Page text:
The Course Director is available to offer advice to prospective students who would like to discuss possible subjects for their research before they apply. He can be reached directly by email at firstname.lastname@example.org.
The Seminar Programme 2022-23
Private research and supervision are complemented by a rich programme of seminars which give students direct access to some of the United Kingdom’s most distinguished scholars of the country house. These take place in St James’s, at the Reform Club, 104 Pall Mall, in central London (see infra for further details).
The seminars are of course academic events, with a talk by a visiting expert; but they also have a social dimension, bringing research students and senior scholars together to discuss matters of common interest in an informal and congenial atmosphere. Each seminar starts at 6:30 pm, with an illustrated presentation by the visiting speaker and is followed by a 40-minute question-and-answer session. There is a break for drinks and then a seated dinner follows (three courses with wine) during which there is further questioning of the speaker and a general conversation about the topic in hand. (The cost of all dinners is included within the fee.)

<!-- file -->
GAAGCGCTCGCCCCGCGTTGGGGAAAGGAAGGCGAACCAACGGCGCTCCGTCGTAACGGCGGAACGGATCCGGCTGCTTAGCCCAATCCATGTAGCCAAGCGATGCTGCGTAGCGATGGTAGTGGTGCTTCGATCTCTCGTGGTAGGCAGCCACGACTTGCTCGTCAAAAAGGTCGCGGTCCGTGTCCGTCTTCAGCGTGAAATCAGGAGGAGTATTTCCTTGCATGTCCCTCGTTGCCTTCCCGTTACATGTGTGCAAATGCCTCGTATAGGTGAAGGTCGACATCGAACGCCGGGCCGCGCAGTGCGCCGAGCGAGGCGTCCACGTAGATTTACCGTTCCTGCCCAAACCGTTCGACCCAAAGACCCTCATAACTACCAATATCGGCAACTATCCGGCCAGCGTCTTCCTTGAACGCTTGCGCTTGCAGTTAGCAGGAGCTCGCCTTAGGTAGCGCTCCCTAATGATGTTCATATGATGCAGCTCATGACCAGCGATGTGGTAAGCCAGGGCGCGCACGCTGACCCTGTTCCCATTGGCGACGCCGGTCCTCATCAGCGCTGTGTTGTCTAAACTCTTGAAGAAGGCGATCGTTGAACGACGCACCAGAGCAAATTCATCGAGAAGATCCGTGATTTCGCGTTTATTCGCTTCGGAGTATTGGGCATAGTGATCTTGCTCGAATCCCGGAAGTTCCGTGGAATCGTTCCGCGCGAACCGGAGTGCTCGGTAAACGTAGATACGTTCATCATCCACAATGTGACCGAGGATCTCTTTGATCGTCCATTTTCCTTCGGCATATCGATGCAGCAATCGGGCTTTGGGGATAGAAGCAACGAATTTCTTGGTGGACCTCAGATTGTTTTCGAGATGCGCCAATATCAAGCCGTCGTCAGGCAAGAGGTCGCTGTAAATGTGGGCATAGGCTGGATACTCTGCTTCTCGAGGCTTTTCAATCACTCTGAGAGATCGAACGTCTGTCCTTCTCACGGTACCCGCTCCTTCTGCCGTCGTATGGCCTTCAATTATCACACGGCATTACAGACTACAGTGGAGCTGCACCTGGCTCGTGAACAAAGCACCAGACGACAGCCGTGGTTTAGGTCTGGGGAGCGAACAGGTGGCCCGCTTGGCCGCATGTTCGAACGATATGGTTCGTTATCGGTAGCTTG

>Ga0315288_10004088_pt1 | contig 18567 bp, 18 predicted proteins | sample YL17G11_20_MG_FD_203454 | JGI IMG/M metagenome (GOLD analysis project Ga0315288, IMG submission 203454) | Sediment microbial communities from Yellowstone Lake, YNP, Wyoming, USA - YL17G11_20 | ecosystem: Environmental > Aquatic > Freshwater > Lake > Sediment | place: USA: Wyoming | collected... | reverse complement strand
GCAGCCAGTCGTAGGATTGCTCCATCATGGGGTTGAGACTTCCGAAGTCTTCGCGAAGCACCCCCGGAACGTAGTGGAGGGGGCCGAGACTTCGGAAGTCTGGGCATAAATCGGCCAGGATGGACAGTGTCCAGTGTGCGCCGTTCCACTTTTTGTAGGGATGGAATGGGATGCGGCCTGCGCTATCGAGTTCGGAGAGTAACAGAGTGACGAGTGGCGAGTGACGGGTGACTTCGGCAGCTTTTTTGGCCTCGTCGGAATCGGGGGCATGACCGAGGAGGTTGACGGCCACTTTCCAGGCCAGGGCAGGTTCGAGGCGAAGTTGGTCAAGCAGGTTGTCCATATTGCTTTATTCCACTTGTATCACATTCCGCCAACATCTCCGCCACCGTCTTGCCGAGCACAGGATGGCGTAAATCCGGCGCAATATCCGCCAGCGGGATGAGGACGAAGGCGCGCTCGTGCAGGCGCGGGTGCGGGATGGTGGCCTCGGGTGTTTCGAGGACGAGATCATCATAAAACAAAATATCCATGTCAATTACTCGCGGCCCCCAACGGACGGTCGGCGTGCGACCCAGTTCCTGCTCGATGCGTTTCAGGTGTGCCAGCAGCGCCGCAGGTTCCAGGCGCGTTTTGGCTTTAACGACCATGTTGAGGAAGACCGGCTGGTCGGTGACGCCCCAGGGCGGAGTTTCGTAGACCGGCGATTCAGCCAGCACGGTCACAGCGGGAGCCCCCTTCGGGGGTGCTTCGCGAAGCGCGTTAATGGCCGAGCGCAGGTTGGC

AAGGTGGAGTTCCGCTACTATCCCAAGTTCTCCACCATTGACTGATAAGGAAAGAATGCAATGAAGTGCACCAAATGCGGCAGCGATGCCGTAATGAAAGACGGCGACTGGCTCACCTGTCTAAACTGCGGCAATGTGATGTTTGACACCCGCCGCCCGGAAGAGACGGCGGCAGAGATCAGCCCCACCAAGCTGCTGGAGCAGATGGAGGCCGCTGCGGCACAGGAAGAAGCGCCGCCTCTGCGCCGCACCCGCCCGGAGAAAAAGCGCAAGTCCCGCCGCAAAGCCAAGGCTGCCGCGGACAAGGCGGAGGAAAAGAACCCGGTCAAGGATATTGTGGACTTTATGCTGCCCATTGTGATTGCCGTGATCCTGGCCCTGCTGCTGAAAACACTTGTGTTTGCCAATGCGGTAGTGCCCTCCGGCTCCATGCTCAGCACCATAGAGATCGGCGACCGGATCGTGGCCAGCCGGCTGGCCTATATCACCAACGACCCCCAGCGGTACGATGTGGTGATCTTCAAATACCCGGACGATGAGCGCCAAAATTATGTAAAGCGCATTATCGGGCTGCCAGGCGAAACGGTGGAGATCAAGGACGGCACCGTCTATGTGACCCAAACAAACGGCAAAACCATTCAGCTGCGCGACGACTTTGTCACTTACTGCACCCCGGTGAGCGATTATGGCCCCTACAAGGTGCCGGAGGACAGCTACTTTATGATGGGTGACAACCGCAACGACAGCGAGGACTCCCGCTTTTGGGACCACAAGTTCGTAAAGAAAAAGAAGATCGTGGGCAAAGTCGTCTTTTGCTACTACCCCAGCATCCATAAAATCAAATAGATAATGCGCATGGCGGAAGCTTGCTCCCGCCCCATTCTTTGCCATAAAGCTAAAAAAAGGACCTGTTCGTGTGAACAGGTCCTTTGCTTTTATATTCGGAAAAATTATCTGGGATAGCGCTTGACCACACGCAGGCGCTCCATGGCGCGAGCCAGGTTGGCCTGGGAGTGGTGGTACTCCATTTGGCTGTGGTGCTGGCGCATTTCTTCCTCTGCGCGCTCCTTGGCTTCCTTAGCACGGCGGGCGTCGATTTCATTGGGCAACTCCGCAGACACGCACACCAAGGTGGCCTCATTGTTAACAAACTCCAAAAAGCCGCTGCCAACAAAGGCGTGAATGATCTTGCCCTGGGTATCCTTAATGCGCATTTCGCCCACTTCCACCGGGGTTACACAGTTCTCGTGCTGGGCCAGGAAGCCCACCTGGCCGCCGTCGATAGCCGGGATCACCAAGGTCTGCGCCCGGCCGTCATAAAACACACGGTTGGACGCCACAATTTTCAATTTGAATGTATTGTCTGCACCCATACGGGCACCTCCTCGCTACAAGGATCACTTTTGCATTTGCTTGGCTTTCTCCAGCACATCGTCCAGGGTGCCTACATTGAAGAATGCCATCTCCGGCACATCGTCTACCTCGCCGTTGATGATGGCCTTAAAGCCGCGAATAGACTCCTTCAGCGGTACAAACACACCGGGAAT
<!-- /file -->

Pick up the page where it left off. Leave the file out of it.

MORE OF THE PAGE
Among the seminars offered in 2022-23 by the University that relate to the History of Western Architecture are the following:
Seminar dates 2022-23
- 15 November 2022 Simon Thurley ‘Country Houses of the Stuart Courts 1603-1685’
- 29 November 2022 Sophie Andreae ‘Sir Robert Taylor, Barlaston Hall and Danson Park: a Case Study’
- 10 January 2023 Jeremy Musson ‘The Architecture of Robert Adam’
- 24 January 2023 Rosemary Hill ‘The Earl and the Architect: Pugin and Lord Shrewsbury’
- 7 February 2023 The Earl of Devon ‘Powderham Castle: 600 Years of Social Purpose and Private Ownership’
Seminars and Dinners
Seminars and dinners take place at the Reform Club (above), 104 Pall Mall, London, SW1Y 5EW.
View the location on Google Maps. Nearest Tube Stations: Green Park and Piccadilly.